Unlike the well-known mid latitude regions, tropical regions typically have dry and wet seasons throughout the year, corresponding to drought, rainy season, or winter and summer. Individual areas near the equator experience two rainy and dry seasons a year. Research has shown that in the context of global warming, tropical regions generally show a trend of shortening the rainy season and prolonging the dry season.
Recently, Professor Hu Shujuan's team from the College of Atmospheric Sciences of Lanzhou University and researcher Guan Yuping from the State Key Laboratory of Tropical Marine Environment of the South China Sea Institute of Oceanography, Chinese Academy of Sciences jointly revealed the new characteristics of the transformation and change of rainy and dry seasons in tropical areas under the background of global warming, pointing out that the area with twice a year rainy and dry seasons is expanding at the rate of 31000 square kilometers every decade. The relevant research results are published in Environmental Research Letters. Guo Jinyuan, a postgraduate, is the lead author, and Hu Shujuan and Guan Yuping are the corresponding author.
Using historical data since 1935 and the model products of the 6th International Coupled Model Comparison Program (CMIP6), the study analyzed the long-term changes of rain and dry season frequency and time in tropical areas. The results show that during 1935-2014, the frequency changes of rain and dry season in tropical areas were mainly concentrated in the three latitudes near the equator, the Tropic of Cancer and the Tropic of Cancer (figure). Some areas have changed from an annual rain and dry season to a double yearly rain and dry season. In some areas, the change has resulted in precipitation being concentrated in one rainy season, thereby increasing the likelihood of flooding disasters. For example, the severe floods in Pakistan since June 2022 have caused significant casualties and social property losses. With the changes in the number of rainy and dry seasons, the area with two rainy and dry seasons per year gradually moves northward and shows an expanding trend, with an expansion rate of approximately 31000 square kilometers per decade (as shown in the figure below), further exacerbating the scope and extent of the impact of drought and flood disasters.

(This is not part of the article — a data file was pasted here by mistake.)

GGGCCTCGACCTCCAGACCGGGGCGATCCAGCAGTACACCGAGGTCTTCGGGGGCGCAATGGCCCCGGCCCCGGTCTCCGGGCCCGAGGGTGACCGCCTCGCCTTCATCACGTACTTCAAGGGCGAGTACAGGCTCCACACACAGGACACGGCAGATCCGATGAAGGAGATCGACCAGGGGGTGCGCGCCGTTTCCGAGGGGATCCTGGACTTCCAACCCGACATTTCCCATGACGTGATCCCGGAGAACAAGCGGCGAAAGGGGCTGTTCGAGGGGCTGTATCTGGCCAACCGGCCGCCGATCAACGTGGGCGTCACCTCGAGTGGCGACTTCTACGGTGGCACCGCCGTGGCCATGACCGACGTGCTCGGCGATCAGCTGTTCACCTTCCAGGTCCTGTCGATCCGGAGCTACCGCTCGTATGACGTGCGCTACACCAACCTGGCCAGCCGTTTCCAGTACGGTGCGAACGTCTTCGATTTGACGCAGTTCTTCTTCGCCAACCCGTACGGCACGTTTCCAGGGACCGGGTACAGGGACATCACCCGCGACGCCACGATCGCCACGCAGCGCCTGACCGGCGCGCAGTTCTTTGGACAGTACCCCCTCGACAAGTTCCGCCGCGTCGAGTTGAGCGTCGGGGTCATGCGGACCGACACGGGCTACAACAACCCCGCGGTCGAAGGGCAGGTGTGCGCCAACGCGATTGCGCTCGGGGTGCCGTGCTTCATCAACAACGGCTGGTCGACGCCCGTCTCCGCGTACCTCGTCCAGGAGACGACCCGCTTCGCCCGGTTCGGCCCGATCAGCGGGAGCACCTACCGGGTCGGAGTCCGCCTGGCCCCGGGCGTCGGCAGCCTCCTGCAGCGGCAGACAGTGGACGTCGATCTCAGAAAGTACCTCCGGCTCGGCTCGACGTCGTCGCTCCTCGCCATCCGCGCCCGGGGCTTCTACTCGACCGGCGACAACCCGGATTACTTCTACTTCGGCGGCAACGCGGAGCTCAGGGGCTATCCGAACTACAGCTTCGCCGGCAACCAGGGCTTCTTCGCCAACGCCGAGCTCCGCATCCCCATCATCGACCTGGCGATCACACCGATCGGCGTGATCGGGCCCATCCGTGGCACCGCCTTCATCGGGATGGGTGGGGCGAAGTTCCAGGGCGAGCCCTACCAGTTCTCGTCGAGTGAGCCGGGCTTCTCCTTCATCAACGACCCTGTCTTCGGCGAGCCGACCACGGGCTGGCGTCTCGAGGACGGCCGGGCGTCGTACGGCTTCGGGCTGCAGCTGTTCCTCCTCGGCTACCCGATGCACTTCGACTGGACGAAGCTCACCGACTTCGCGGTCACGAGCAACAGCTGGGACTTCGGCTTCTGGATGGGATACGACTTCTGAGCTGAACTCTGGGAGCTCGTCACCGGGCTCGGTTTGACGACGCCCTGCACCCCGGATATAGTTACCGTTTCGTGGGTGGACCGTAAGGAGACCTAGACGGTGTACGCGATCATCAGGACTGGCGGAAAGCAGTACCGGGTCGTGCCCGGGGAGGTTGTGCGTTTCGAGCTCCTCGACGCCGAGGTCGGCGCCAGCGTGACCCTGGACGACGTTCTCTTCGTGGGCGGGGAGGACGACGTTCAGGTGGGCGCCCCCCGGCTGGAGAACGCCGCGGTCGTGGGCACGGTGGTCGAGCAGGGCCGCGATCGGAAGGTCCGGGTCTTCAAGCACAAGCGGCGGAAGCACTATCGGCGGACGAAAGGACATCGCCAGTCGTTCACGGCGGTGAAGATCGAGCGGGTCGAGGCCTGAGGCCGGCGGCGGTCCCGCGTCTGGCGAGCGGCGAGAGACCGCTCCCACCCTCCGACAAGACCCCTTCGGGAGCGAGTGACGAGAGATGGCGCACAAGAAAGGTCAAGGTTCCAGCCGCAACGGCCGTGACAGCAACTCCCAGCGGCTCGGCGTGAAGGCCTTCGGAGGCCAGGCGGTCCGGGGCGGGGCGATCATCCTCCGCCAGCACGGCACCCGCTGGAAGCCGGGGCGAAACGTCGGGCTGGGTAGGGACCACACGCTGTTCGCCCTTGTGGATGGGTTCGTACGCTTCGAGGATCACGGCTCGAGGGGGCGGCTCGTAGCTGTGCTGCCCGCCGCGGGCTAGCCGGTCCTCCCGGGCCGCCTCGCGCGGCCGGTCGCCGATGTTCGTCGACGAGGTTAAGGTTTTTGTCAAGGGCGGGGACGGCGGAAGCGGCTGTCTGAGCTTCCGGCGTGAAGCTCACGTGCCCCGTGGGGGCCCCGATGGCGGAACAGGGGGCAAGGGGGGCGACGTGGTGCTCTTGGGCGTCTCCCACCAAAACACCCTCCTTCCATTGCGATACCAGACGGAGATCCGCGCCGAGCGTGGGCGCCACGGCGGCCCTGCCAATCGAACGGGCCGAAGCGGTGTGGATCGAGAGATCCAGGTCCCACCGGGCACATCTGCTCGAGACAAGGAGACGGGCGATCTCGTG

The changes in the length of rain and dry seasons not only lead to drought and flood disasters, but also affect agricultural production, environmental ecology, and pose a threat to human survival. The frequency changes of rain and dry seasons are even more so. This study introduces changes in the number of dry and wet seasons into the evaluation framework of tropical dry and wet season changes, providing a new perspective for accurately predicting future climate changes in tropical regions during rainy and dry seasons.
Figure (top) Compared with 1935-1954, the spatial distribution of rain and dry season frequency changes in tropical areas during 1995-2014;
(Lower) Spatial distribution of frequency changes in rain and dry seasons during 2075-2094 (CMIP6SSP5-8.5) compared with 1995-2014
This study was supported by the National Natural Science Foundation (Nos. 41975076,41830538), the National Key Research and Development Program (Nos. 2019 YFA0607104) and the Key Talent Project (Nos. GML2019ZD0306) of Guangdong Provincial Laboratory of Marine Science and Engineering (Guangzhou).